• Import your Lidar in MeshLab. It can read the most common Lidar formats.
  • This Lidar has around 30 M polys. If we zoom in we can see how good it looks.
  • The best option to reduce the amount of geo is called Remeshing, Simplification and Reconstruction -> Quadric Edge Collapse Decimation.
  • We can play with Percentage reduction. If we use 0.5 the mesh will be reduced to 50% and so on.
  • After a few minutes (so fast) we will get the new geo reduced down to 3 M polys.
  • Then you can export it as .obj and open it in any other program, in this case Nuke.

Another alternative to MeshLab is Zbrush. But the problem with Zbrush is the memory limitation. Lidar are a very big point clouds and Zbrush doesn’t manage the memory very well.
But you can combine MeshLab and Zbrush to process your Lidar’s.

  • Try to import your Lidar en Zbrush. If you get an error try this.
  • Open Zbrush as Administrator, and then increase the amount of memory used by the software.
  • I’m importing now a Lidar processed in MeshLab with 3 M polys.
  • Go to Zplugin -> Decimation Master to reduce the number of polys. Just introduce a value in the percentage field. This will generate a new model based on that value against the original mesh.
  • Then click on Pre-Process Current. This will take a while according with how complex is the Lidar and your computer capabilities.
  • Once finished click on Decimate Current.
  • Once finished you will get a new mesh with 10% polys of the original mesh.

Zbrush displacement in Modo by Xuan Prada

Another of those steps that I need to do when I’m working on any kind of vfx project and I consider “a must”.
This is how I set up my Zbrush displacements in Modo.

  • Once you have finished your sculpting work in Zbrush, with all the layers activated go to the lowest subdivision level.
  • Go to the morph target panel, click on StoreMT and import your base geometry. Omit this step if you started your model in Zbrush.
  • Once the morph targer is created, you will se it in viewport. Go back to your sculpted mesh by clicking on the switch button.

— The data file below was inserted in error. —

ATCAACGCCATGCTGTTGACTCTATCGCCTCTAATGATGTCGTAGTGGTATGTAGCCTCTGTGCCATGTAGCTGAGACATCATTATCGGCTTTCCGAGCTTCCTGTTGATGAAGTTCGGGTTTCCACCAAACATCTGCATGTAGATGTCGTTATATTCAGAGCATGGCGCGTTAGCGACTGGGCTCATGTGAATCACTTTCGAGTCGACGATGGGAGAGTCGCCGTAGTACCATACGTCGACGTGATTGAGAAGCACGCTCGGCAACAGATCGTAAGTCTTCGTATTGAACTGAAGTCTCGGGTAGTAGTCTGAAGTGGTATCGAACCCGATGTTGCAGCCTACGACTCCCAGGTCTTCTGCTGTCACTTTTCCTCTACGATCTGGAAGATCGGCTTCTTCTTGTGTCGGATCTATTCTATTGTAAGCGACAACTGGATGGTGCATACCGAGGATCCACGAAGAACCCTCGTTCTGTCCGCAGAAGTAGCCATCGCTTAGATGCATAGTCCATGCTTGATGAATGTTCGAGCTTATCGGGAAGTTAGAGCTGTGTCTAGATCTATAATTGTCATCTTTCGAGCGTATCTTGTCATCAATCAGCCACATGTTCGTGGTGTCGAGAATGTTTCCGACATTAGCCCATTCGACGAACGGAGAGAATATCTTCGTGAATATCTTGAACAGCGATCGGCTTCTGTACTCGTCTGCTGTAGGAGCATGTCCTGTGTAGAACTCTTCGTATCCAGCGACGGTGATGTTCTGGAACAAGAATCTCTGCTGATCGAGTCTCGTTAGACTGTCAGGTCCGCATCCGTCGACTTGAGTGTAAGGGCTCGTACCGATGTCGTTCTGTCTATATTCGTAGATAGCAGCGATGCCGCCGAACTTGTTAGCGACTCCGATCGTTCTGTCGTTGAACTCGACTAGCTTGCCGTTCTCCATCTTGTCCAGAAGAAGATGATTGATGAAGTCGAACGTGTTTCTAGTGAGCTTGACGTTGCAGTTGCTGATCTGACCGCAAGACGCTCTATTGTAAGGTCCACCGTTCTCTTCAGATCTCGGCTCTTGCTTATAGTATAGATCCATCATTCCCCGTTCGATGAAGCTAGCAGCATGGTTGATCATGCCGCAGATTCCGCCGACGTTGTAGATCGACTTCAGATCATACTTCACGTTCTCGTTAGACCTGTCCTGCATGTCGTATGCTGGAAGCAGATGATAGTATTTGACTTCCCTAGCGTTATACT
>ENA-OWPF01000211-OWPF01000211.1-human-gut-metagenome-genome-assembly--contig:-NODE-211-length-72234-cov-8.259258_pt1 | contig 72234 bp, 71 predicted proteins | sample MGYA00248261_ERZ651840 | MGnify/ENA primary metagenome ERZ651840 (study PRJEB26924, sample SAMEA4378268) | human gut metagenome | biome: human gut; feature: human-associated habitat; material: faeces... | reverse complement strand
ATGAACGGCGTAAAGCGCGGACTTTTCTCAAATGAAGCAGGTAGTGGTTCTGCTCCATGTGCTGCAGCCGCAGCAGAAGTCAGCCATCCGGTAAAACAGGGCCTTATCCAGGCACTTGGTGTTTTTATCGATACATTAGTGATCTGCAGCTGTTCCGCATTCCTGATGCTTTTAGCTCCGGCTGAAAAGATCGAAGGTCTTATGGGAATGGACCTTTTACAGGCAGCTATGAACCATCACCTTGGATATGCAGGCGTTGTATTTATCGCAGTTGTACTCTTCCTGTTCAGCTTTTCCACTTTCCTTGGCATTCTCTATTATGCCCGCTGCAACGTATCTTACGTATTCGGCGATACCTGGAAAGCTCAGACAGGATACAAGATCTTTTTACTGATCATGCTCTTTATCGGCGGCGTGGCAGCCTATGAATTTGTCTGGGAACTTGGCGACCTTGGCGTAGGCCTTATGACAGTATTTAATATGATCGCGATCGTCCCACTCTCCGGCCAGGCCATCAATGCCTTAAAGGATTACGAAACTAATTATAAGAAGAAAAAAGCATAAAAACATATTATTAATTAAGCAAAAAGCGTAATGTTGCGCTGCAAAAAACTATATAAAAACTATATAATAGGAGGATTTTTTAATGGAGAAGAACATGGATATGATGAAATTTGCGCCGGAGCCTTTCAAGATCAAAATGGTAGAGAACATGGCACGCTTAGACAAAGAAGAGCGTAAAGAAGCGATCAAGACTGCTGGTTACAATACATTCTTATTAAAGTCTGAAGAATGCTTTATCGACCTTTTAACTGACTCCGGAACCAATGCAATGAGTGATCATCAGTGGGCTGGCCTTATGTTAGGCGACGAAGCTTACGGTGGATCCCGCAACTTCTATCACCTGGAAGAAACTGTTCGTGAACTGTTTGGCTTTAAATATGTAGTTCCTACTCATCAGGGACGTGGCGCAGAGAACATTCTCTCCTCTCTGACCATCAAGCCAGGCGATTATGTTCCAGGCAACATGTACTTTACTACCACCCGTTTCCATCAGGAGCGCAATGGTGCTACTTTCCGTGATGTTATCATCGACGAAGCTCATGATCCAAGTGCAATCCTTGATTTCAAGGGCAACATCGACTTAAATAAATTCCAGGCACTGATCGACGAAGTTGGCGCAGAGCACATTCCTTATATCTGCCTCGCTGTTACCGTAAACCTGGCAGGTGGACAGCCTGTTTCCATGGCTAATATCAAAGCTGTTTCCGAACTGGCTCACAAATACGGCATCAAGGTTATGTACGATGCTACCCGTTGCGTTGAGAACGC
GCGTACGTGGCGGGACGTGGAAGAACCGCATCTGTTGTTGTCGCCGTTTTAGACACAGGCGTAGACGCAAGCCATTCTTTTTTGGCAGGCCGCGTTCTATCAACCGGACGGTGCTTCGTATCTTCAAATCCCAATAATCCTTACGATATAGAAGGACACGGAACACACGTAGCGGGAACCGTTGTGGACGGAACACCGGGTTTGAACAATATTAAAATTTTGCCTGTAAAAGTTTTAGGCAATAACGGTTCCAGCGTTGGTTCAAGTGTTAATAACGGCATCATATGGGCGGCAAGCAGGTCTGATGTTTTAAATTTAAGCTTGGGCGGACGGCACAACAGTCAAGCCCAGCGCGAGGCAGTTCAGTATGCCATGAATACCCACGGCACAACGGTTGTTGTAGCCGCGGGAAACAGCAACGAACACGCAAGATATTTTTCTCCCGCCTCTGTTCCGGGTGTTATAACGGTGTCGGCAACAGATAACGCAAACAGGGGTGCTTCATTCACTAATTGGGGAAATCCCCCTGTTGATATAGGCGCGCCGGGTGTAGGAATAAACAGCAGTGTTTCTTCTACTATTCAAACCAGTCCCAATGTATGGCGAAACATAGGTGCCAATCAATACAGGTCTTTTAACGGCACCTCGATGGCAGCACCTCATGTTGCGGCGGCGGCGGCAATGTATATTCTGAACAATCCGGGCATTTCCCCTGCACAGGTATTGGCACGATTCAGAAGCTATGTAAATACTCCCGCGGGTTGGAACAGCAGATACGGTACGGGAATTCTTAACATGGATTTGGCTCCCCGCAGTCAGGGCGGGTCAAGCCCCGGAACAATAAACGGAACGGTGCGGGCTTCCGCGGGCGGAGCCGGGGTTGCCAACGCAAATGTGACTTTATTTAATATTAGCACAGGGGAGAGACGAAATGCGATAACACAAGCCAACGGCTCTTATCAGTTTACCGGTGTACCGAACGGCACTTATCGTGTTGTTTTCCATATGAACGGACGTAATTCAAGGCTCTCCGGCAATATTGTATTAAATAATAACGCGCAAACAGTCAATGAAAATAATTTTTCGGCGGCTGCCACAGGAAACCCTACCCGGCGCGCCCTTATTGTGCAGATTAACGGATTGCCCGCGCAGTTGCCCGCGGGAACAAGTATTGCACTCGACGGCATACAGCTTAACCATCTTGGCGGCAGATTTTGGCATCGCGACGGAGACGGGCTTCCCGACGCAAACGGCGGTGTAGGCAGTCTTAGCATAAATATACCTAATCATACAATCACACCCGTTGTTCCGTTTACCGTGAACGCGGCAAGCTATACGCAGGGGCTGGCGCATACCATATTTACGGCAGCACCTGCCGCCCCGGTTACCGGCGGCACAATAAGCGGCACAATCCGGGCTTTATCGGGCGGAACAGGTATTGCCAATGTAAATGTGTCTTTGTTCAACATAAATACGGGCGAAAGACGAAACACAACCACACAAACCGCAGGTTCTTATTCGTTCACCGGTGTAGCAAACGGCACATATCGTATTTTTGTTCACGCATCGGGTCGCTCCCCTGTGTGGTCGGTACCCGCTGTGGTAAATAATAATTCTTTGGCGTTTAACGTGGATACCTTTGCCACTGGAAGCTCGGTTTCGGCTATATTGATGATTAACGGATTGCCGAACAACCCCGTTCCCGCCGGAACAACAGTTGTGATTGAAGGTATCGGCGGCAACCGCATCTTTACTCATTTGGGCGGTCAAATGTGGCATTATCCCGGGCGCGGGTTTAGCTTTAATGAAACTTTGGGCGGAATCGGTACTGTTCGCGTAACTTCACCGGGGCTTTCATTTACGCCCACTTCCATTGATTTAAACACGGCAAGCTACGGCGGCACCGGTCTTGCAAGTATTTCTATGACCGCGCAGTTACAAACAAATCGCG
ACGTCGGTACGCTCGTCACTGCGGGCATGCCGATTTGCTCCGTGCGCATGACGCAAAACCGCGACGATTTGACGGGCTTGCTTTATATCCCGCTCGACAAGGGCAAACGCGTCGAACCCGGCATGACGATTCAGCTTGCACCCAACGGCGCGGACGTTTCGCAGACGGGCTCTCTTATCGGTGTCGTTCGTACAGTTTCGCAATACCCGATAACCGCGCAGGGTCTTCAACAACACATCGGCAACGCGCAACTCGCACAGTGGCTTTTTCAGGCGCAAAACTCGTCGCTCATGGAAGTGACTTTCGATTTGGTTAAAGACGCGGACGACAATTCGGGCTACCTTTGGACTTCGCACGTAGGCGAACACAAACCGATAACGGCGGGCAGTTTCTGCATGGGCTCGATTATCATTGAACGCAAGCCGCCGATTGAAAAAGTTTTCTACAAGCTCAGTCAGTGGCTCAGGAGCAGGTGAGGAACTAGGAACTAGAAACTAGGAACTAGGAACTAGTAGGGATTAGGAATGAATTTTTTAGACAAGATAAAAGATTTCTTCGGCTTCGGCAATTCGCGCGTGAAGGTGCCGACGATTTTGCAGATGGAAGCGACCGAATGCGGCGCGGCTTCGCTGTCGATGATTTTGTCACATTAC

• Export all the displacement maps using the multi map exporter. I would recommend you to use always 32bit maps.
  • Check my settings to export the maps. The most important parameters are scale and intensity. Scale should be 1 and intensity will be calculated automatically.
  • Check the maps in Nuke and use the roto paint tool to fix small issues.
  • Once in Modo, import your original asset. Select your asset in the item list and check linear uvs and set the amount of subdivisions that you want to use.
  • Assign a new shader to your asset, add the displacement texture as texture layer and set the effect as displacement.
  • Low value and high value should be set to 0 and 100.
  • In the gamma texture options, set the value to 1.0
  • We are working in a linear workflow, which means that scalar textures don’t need to be gamma corrected.
  • In the shader options, go to the surface normal options and use 1m as value for the displacement distance. If you are using 32bit displacements this value should be the standard.
  • Finally in the render options, play with the displacement rate to increase the quality of your displacement maps.
  • 0.5 to 1 are welcome. Lower values are great but take more time to render, so be careful.
  • Render a displacement checker to see if everything works fine.

Zbrush insufficent memory error! by Xuan Prada

You have probably experienced this error a few times already, haven’t you?
It is quite common specially when you are working with huge assets.

It happened to me last week a lot of times when working with a 40 UDIM asset and trying to export a 32 bit displacement maps.
My machine couldn’t handle it and Zbrush started to giving error saying “Insufficent memory error”.

If this happens to you and don’t know how to extract your displacement maps out of Zbrush, don’t worry, this small trick could help you.

  • Execute Zbrush using your root account in Mac or Administrador account in Windows.